You can almost feel the warmth of a campfire as Peter Francis James delivers a passionate reading of Chinua Achebe's classic African tale about power, prestige, and the Herculian struggle of one man to acquir status in the face of overwhelming odds and one gigantic obstacle after another: droughts, missionaries, poverty, and, most of all, his own powerful Shakespearian demons.
Things Fall Apart remains one of the most revered African novels ever written, and James brings an authoritative tone to this 1959 classic. Listening to his booming voice, you understand why he previously narrated portions of The Bible. His rich, baritone voice perfectly suits Achebe's fable-like prose. James' melodic voice lulls you into thinking this seemingly simple tale will resolve itself with everyone living happily ever after. Don't be fooled. This short, incisive book packs a punch you might not see coming right away.
The main character, Okonkwo, aspires to be everything his father was not: industrious, serious, successful, respected. But no matter how hard this determined farmer works, fate or the forces of nature seem to conspire against him. Then things become even more complicated when a missionary comes to Okonkwo's village. The changes seem subtle at first, but slowly the social fabric of the village begins to unravel like a loose strand of yarn in a hand-made sweater.
The razor-sharp plot twists could easily feel far-fetched in a lesser author's hands. But Achebe earns every predicament that bedevils Okonkwo with precise sentences and perceptive insights into what drives people to do what they do. And you don't have to know anything about Africa to relate to Okonkwo's struggles. Like all great authors, Achebe taps into the same fears and desires that inspire and consume people around the world, for better or for worse. Ken Ross
With over eight million copies in print world wide, Achebe's work is a definitive novel in African literature. Filled with powerful language and finely drawn characters, Things Fall Apart also shimmers with the sounds and sights of village life.
Okonkwo is born into poverty, with a wastrel for a father. Driven by ambition, he works tirelessly to gain the prosperity of many fields and wives, and prestige in his village. But he is harsh as well as diligent. As he sees the traditions of his people eroded by white missionaries and government officials, he lashes out in anger.
Things Fall Apart traces the growing friction between village leaders and Europeans determined to save the heathen souls of Africa. But its hero, a noble man who is driven by destructive forces, speaks a universal tongue.
©1959 Chinua Achebe; (P)1997 Recorded Books, LLC
"Deceptively simple in its prose, Things Fall Apart packs a powerful punch as Achebe holds up the ruin of one proud man to stand for the destruction of an entire culture." (Amazon.com review)
"Peter Frances James offers a superb narration of Nigerian novelist Achebe's deceptively simple 1959 masterpiece." (Library Journal)
I listened to this story because my 16 year old was reading it in his world literature class. This story was about missionaries coming to Africa in the middle of the 20th century. There were many characters with indigenous African names. Lots of references to culture-specific customs, practices, ,and artifacts. I kept wanting to google the names of various "things" to find out what they were. Perhaps the print edition of this book comes with a glossary to define all the unique names.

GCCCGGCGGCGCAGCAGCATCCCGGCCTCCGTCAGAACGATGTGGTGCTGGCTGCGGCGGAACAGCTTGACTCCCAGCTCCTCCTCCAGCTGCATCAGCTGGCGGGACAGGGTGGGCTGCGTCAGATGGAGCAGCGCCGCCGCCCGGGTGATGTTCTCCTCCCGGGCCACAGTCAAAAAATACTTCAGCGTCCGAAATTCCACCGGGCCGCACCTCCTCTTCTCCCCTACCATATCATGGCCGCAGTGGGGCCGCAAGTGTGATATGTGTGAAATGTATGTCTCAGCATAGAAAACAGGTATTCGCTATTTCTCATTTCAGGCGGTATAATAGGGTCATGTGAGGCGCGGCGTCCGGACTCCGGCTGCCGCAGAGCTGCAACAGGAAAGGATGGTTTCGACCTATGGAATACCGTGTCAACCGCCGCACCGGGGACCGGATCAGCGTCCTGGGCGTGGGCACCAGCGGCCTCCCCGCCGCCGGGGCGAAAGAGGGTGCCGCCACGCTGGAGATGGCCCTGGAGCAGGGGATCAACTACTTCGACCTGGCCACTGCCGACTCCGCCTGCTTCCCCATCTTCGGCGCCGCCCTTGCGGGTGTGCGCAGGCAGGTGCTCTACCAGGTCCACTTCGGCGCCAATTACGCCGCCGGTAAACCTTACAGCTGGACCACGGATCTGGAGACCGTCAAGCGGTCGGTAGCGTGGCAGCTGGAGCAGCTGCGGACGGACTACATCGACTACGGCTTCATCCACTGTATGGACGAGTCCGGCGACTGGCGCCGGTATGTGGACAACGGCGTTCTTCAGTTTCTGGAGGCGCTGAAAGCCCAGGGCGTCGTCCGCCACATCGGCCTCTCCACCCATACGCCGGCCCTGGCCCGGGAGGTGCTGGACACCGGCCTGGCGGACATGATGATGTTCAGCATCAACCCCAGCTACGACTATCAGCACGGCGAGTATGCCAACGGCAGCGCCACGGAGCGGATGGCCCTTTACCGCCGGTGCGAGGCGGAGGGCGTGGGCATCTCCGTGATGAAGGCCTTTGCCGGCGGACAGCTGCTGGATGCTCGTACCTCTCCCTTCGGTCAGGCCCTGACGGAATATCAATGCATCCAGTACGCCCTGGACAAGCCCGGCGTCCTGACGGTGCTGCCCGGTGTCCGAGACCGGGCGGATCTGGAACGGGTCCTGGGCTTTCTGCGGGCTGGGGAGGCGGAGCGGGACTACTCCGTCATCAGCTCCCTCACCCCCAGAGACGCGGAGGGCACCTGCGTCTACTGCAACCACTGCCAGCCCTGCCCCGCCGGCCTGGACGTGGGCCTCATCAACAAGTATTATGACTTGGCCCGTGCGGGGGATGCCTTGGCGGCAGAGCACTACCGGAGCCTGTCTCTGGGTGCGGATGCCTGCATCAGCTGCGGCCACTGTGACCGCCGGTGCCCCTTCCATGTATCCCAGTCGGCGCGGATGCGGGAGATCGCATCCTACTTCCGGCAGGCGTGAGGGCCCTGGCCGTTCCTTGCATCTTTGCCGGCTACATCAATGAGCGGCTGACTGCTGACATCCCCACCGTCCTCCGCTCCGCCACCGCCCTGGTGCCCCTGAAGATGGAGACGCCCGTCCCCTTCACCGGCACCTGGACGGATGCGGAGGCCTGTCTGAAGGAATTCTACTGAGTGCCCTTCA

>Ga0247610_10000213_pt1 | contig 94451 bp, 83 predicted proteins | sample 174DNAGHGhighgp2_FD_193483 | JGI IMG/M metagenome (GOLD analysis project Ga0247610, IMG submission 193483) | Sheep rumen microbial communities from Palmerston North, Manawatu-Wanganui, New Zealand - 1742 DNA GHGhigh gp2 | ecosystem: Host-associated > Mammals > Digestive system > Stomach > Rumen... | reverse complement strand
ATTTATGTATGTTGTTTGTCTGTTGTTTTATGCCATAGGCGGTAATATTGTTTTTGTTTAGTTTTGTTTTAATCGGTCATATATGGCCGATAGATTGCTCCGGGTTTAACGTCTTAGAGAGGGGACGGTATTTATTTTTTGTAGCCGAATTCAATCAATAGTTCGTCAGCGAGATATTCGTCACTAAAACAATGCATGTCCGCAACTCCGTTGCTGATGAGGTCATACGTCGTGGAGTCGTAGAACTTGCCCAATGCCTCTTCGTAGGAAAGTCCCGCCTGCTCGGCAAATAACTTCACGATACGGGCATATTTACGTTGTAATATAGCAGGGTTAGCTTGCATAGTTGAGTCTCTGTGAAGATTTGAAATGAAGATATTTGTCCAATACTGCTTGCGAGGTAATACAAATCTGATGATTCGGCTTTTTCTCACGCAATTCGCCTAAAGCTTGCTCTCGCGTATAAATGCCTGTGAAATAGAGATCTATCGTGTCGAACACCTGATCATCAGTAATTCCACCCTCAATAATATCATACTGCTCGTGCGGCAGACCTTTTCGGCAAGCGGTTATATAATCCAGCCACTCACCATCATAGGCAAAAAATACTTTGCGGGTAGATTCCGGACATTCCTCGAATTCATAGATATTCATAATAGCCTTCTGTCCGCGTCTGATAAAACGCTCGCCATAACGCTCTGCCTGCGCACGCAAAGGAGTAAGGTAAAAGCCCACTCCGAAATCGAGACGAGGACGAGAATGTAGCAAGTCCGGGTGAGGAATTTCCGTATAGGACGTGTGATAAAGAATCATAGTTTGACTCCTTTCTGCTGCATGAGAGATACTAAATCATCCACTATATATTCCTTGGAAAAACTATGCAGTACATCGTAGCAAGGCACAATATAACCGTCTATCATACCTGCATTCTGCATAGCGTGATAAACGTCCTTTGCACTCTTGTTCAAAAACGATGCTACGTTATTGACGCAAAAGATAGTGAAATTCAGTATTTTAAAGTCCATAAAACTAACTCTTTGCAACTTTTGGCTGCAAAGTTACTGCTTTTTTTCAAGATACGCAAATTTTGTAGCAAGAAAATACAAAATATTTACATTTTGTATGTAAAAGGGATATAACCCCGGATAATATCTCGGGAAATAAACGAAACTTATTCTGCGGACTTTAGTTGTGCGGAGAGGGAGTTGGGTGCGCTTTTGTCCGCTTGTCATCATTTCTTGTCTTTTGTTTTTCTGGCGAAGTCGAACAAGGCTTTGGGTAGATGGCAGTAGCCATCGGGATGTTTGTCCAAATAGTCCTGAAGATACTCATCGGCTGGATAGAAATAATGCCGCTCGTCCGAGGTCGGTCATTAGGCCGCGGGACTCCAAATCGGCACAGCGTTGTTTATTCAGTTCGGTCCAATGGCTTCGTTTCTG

This is an interesting story of the culture of First Nations in Africa. The all to familiar mistreatment by so-called 'civilized' people is outlined once again. For me, it was an interesting novel but it did not hold my attention and I have not recommended 'Things Fall Apart' to any of my family.
I first read "Things fall apart"many years ago. I found the words & dialect difficult. It was assigned summer reading for my son, so we decided to try the audible version. The audible version definitely helped get through the book and was well worth the credit spent.
The story is a bit confusing in the beginning as the reader is introduced the the characters, culture & way of life. Later as the story unfolds it is easy to understand the conflicts that arise. While the ending of the story is unexpected, the development of the characters and plot allow one to better understand the events that take place.
Yes, to learn a little more about Africa from an African author.
I was looking for a different end than what happened. I wanted to see how people coped with the changes or sought to mitigate them.
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I couldn't get a handle on this book, the characters and the plot just didn't come through to me
yes, I would try, it is a whole other culture to learn about
you will be captivated by the story of culture, triumph and a young man's journey to live his life full of purpose unlike his father... very interesting tale with a twist that will leave your head spinning.
The ending was quite unexpected. The main character, Okonkwo, is a very interesting person to learn about his backstory. I felt pretty sad after listening to this book due to the ignorance and disruption of the European missionaries and settlers who moved in to control the clans. I loved that the listener got a lot of stories of just the clan before the white settlers so I could really appreciate the clan's customs and rituals (well, most of them anyway)
Just a classic; I "read" this in 9th grade. Now that I am older, I decided that I needed to actually go back a re read it with a different perspective--this book will definitely have a permanent spot on my bookshelf.
Good story. Like the pronunciations. Needed to listen to it as teaching it to 10th graders. Wanted to hear it read for dialect and also because I'm driving my children to sports practices I was able to get through book while driving
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